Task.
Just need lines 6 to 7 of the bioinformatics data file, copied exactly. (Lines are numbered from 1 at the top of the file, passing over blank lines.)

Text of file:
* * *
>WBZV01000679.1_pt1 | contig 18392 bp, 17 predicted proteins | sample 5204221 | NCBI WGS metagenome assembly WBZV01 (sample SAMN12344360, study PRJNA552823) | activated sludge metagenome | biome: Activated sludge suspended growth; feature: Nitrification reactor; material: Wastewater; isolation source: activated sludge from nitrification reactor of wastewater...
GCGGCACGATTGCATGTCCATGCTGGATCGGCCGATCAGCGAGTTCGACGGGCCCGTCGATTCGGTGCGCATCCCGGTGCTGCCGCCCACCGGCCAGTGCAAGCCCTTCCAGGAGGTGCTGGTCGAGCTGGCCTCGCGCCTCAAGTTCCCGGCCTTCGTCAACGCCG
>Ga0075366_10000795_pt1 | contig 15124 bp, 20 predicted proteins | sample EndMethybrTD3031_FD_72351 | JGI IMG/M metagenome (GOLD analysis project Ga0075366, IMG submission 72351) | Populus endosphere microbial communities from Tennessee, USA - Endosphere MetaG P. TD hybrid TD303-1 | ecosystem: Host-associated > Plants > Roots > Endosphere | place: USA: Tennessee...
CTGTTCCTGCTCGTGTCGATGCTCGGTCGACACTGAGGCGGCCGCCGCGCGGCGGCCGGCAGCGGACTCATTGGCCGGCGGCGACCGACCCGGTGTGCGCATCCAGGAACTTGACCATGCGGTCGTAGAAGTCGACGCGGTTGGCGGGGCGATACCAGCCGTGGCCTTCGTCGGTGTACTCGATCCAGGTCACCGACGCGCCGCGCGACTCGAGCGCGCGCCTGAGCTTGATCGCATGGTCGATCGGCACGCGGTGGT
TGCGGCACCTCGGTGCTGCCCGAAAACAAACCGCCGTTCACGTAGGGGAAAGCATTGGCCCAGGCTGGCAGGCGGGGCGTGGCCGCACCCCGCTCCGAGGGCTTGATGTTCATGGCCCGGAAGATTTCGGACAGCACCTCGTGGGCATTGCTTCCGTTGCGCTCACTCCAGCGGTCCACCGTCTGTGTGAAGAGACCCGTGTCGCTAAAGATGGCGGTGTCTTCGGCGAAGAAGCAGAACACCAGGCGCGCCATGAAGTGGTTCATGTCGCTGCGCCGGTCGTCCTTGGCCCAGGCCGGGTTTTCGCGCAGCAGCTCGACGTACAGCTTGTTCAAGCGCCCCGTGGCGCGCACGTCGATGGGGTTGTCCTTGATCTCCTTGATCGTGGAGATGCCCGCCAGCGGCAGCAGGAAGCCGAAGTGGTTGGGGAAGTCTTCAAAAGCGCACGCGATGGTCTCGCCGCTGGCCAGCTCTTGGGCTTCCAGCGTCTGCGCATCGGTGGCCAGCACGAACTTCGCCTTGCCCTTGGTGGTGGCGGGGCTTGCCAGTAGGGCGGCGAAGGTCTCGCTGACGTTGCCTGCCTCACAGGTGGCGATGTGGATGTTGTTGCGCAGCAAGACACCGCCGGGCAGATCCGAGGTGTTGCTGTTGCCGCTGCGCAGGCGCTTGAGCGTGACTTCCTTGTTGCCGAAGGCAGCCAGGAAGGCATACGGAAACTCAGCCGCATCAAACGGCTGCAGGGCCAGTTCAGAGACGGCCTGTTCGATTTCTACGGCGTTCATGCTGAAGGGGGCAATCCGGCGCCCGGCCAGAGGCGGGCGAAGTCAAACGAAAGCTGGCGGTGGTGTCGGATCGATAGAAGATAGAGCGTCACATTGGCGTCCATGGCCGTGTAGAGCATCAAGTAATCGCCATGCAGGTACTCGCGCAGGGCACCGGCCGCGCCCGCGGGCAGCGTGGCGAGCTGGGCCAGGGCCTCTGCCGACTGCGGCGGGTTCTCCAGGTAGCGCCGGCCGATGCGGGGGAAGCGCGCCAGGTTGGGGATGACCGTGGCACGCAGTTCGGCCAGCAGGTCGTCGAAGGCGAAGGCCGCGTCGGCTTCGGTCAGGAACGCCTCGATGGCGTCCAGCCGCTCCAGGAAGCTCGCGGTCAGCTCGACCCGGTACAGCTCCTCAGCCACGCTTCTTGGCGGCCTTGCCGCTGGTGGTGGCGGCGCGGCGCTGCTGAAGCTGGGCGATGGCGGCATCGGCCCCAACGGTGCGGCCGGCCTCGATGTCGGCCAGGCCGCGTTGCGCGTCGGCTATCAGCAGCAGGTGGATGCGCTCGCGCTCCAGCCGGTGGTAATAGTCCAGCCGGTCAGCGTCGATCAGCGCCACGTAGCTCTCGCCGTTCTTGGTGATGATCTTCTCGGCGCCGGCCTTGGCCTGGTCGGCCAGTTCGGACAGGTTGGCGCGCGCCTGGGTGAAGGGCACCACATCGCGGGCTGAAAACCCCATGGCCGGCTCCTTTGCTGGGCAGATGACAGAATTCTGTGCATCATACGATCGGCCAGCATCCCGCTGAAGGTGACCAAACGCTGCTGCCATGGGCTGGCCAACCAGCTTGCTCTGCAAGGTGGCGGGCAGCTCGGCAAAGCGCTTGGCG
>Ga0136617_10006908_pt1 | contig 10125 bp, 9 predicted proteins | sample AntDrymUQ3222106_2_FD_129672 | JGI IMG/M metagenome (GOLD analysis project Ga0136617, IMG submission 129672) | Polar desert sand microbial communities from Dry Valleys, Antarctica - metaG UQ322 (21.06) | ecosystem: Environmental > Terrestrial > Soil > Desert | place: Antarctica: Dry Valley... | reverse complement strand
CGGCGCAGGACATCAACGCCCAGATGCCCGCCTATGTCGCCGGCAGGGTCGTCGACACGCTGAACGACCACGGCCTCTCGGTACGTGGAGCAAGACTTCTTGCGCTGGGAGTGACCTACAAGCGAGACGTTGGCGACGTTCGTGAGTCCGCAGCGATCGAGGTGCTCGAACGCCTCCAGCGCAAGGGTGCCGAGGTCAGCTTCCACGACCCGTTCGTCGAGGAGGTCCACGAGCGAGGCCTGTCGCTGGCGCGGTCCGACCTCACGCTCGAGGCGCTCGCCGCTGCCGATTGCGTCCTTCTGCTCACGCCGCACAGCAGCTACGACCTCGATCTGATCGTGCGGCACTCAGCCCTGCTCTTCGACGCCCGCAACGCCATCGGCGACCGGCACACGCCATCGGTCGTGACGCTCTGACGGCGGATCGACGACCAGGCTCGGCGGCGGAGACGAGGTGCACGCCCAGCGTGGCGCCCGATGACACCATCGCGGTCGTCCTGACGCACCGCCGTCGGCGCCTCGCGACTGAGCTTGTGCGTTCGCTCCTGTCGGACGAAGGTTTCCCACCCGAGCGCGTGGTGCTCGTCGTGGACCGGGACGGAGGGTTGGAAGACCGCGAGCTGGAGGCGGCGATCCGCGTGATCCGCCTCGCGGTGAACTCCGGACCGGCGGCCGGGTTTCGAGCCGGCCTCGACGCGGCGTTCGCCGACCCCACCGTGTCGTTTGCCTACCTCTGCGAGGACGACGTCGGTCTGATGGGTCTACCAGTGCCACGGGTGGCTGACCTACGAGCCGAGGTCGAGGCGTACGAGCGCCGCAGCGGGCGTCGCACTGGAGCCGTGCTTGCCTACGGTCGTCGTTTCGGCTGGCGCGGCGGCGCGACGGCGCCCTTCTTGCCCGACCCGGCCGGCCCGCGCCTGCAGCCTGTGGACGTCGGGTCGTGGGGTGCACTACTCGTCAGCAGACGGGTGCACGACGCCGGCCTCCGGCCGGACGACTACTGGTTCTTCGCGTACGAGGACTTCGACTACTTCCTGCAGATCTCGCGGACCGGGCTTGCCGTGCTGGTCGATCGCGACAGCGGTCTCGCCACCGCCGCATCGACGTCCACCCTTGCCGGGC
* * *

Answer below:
>Ga0136617_10006908_pt1 | contig 10125 bp, 9 predicted proteins | sample AntDrymUQ3222106_2_FD_129672 | JGI IMG/M metagenome (GOLD analysis project Ga0136617, IMG submission 129672) | Polar desert sand microbial communities from Dry Valleys, Antarctica - metaG UQ322 (21.06) | ecosystem: Environmental > Terrestrial > Soil > Desert | place: Antarctica: Dry Valley... | reverse complement strand
CGGCGCAGGACATCAACGCCCAGATGCCCGCCTATGTCGCCGGCAGGGTCGTCGACACGCTGAACGACCACGGCCTCTCGGTACGTGGAGCAAGACTTCTTGCGCTGGGAGTGACCTACAAGCGAGACGTTGGCGACGTTCGTGAGTCCGCAGCGATCGAGGTGCTCGAACGCCTCCAGCGCAAGGGTGCCGAGGTCAGCTTCCACGACCCGTTCGTCGAGGAGGTCCACGAGCGAGGCCTGTCGCTGGCGCGGTCCGACCTCACGCTCGAGGCGCTCGCCGCTGCCGATTGCGTCCTTCTGCTCACGCCGCACAGCAGCTACGACCTCGATCTGATCGTGCGGCACTCAGCCCTGCTCTTCGACGCCCGCAACGCCATCGGCGACCGGCACACGCCATCGGTCGTGACGCTCTGACGGCGGATCGACGACCAGGCTCGGCGGCGGAGACGAGGTGCACGCCCAGCGTGGCGCCCGATGACACCATCGCGGTCGTCCTGACGCACCGCCGTCGGCGCCTCGCGACTGAGCTTGTGCGTTCGCTCCTGTCGGACGAAGGTTTCCCACCCGAGCGCGTGGTGCTCGTCGTGGACCGGGACGGAGGGTTGGAAGACCGCGAGCTGGAGGCGGCGATCCGCGTGATCCGCCTCGCGGTGAACTCCGGACCGGCGGCCGGGTTTCGAGCCGGCCTCGACGCGGCGTTCGCCGACCCCACCGTGTCGTTTGCCTACCTCTGCGAGGACGACGTCGGTCTGATGGGTCTACCAGTGCCACGGGTGGCTGACCTACGAGCCGAGGTCGAGGCGTACGAGCGCCGCAGCGGGCGTCGCACTGGAGCCGTGCTTGCCTACGGTCGTCGTTTCGGCTGGCGCGGCGGCGCGACGGCGCCCTTCTTGCCCGACCCGGCCGGCCCGCGCCTGCAGCCTGTGGACGTCGGGTCGTGGGGTGCACTACTCGTCAGCAGACGGGTGCACGACGCCGGCCTCCGGCCGGACGACTACTGGTTCTTCGCGTACGAGGACTTCGACTACTTCCTGCAGATCTCGCGGACCGGGCTTGCCGTGCTGGTCGATCGCGACAGCGGTCTCGCCACCGCCGCATCGACGTCCACCCTTGCCGGGC